The UK will boost diplomatic and trade ties in the Indo-Pacific as the UK Minister of Asia and the Middle East, Amanda Milling, today embarks on a regional tour of Australia, New Zealand and Vanuatu.
As part of the visit, Minister Milling is announcing plans to re-establish the diplomatic post of Consul General in Perth, Western Australia after nearly 20 years.
Western Australia is Australia’s largest state accounting for 16% of Australia’s GDP and hosts the highest percentage of British people of any state in the country, with 8.9% of the population born in the UK and 42% having British ancestry.
The new Consul General will be supported by the existing team of 8 staff in Perth. Their roles cover trade, investment, consular and Scottish Development International.
The new post emphasises the UK’s commitment to Australia and the deepening trade and investment ties between the 2 countries following the Free Trade Agreement.
During the past 3 years the UK has doubled the number of British High Commissions across the Pacific Island Countries to 6: Fiji, Papua New Guinea, Solomon Islands, Tonga, Samoa and Vanuatu – underlining the importance of the Indo-Pacific to our economy, security and ambition to build a network of liberty as set out in the UK’s Integrated Review.
Minister for Asia and the Middle East, Amanda Milling said:
We may be geographically far apart, but when it comes to our shared values, history, economic and security ties, the UK’s partnerships with Australia, New Zealand and Vanuatu could hardly be closer.
Testament to that closeness is the UK’s decision to strengthen our diplomatic footprint, re-establishing the diplomatic post of Consul General in Perth that I am delighted to announce today.
While in Australia, Minister Milling will visit Perth and Melbourne, holding meetings with representatives from the State and Federal Governments, business and industry leaders as well as representatives of the Indigenous community.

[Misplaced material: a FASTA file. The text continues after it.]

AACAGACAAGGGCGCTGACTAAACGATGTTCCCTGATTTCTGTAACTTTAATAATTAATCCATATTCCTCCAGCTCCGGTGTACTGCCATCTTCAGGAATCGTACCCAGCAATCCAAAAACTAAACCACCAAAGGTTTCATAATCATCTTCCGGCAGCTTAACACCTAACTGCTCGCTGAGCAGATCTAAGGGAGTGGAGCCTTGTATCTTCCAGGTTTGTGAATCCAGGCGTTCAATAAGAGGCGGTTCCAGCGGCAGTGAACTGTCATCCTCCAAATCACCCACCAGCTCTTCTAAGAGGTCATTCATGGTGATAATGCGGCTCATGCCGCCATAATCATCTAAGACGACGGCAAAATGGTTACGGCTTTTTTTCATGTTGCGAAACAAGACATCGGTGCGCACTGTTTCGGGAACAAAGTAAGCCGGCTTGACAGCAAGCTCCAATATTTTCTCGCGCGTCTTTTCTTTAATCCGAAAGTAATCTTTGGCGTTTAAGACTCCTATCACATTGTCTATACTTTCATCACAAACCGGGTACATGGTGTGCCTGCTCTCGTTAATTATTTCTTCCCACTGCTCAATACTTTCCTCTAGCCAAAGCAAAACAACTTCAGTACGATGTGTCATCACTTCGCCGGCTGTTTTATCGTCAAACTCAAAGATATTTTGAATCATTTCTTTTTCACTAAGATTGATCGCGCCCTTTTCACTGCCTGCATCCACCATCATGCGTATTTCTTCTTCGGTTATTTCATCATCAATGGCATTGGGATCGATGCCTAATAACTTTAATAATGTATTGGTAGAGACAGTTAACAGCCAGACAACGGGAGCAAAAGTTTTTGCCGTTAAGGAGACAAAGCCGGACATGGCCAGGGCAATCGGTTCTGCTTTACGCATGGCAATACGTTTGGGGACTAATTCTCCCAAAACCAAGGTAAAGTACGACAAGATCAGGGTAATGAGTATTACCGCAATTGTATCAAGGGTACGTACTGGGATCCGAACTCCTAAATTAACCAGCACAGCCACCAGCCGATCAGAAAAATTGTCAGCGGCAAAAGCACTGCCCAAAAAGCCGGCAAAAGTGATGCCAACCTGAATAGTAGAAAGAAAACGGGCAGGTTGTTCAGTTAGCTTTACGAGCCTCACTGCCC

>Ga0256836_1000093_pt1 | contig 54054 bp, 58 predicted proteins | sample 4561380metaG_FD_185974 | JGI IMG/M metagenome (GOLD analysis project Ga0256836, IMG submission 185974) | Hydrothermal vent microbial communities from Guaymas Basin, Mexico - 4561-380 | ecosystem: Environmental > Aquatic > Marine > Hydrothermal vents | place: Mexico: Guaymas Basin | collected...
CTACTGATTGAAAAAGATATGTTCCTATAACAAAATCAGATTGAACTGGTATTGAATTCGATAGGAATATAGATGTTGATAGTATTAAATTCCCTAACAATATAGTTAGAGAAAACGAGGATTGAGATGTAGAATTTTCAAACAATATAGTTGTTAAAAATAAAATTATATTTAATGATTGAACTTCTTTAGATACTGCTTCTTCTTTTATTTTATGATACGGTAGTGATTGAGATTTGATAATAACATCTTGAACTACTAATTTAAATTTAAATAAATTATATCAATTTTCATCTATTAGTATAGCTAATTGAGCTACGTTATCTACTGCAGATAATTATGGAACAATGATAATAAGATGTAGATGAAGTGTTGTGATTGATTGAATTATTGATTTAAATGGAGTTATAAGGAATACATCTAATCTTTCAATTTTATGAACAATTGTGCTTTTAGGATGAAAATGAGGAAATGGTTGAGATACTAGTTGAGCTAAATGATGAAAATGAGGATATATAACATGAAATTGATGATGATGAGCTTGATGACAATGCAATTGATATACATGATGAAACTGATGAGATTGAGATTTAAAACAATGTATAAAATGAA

In Vanuatu, the Minister will meet President Nikenike Vurobaravu and Acting Prime Minister Ishmael Kalsakau, as well as formally opening the British High Commission in Port Vila.
Finally, in New Zealand, she will visit Auckland, Hamilton and Wellington, delivering a speech at the High Commission on the importance of UK’s relationship with New Zealand alongside meetings with a number of representatives from across government, business and Māori.
She will also be accompanied on many of her engagements by the UK’s new High Commissioner to New Zealand and Governor of the Pitcairn, Henderson, Ducie and Oeno Islands, Ms Iona Thomas OBE, who presented her credentials in Wellington last week (3 August 2022).
British High Commissioner to Australia, Vicki Treadell, said:
The new diplomatic post in Perth after an almost 20 year gap recognises the importance of Western Australia to the UK. This is underlined by the fantastic work already being delivered by our Head of Perth Office and the Consulate team there on our shared focus on economic security and the clean energy transition, as well as our support for the large number of Brits in WA.
The Minister’s visit follows an intensive period of engagement for the UK with its partners in the Pacific. In 2022, that includes visits to Australia by the UK Foreign Secretary Liz Truss, Defence Secretary Ben Wallace, and Chief of the Defence Staff Admiral Sir Tony Radakin KCB ADC. COP26 President Alok Sharma also visited Australia, Fiji and New Zealand last month (July 2022).
The Minister arrives in Australia from Cambodia’s capital Phnom Penh where she represented the UK at ASEAN, a meeting of influential countries in Southeast Asia. She signed-off a new UK-ASEAN agreement for deeper cooperation on trade and investment, defence and security – including maritime security and cyber – as well as climate change, girls’ education, digital and science and technology.
As part of the agreement, the UK will scale-up development and security links in Southeast Asia, opening a regional British International Investment office in Singapore later this year to invest up to £500 million in the Indo-Pacific. The UK is also offering training for countries in the region on security issues and maritime law, including from the Royal Navy.